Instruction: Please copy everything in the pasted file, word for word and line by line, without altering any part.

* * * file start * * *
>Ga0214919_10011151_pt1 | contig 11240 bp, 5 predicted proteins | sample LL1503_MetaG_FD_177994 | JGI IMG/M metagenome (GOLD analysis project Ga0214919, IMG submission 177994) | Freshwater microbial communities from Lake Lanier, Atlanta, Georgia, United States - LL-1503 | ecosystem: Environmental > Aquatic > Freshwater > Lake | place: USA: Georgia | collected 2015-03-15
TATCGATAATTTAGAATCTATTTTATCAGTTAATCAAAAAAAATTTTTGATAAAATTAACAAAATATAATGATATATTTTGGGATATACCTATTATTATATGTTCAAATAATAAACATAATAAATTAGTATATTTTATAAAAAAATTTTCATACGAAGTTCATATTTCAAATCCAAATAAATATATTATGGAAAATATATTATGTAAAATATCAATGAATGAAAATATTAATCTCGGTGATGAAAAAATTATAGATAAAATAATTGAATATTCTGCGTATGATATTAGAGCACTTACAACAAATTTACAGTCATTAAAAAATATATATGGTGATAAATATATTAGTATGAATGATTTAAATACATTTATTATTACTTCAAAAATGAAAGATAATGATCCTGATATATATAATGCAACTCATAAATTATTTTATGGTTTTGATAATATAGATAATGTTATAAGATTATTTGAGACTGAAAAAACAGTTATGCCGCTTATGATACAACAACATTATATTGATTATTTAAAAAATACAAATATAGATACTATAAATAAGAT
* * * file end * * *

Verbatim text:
>Ga0214919_10011151_pt1 | contig 11240 bp, 5 predicted proteins | sample LL1503_MetaG_FD_177994 | JGI IMG/M metagenome (GOLD analysis project Ga0214919, IMG submission 177994) | Freshwater microbial communities from Lake Lanier, Atlanta, Georgia, United States - LL-1503 | ecosystem: Environmental > Aquatic > Freshwater > Lake | place: USA: Georgia | collected 2015-03-15
TATCGATAATTTAGAATCTATTTTATCAGTTAATCAAAAAAAATTTTTGATAAAATTAACAAAATATAATGATATATTTTGGGATATACCTATTATTATATGTTCAAATAATAAACATAATAAATTAGTATATTTTATAAAAAAATTTTCATACGAAGTTCATATTTCAAATCCAAATAAATATATTATGGAAAATATATTATGTAAAATATCAATGAATGAAAATATTAATCTCGGTGATGAAAAAATTATAGATAAAATAATTGAATATTCTGCGTATGATATTAGAGCACTTACAACAAATTTACAGTCATTAAAAAATATATATGGTGATAAATATATTAGTATGAATGATTTAAATACATTTATTATTACTTCAAAAATGAAAGATAATGATCCTGATATATATAATGCAACTCATAAATTATTTTATGGTTTTGATAATATAGATAATGTTATAAGATTATTTGAGACTGAAAAAACAGTTATGCCGCTTATGATACAACAACATTATATTGATTATTTAAAAAATACAAATATAGATACTATAAATAAGAT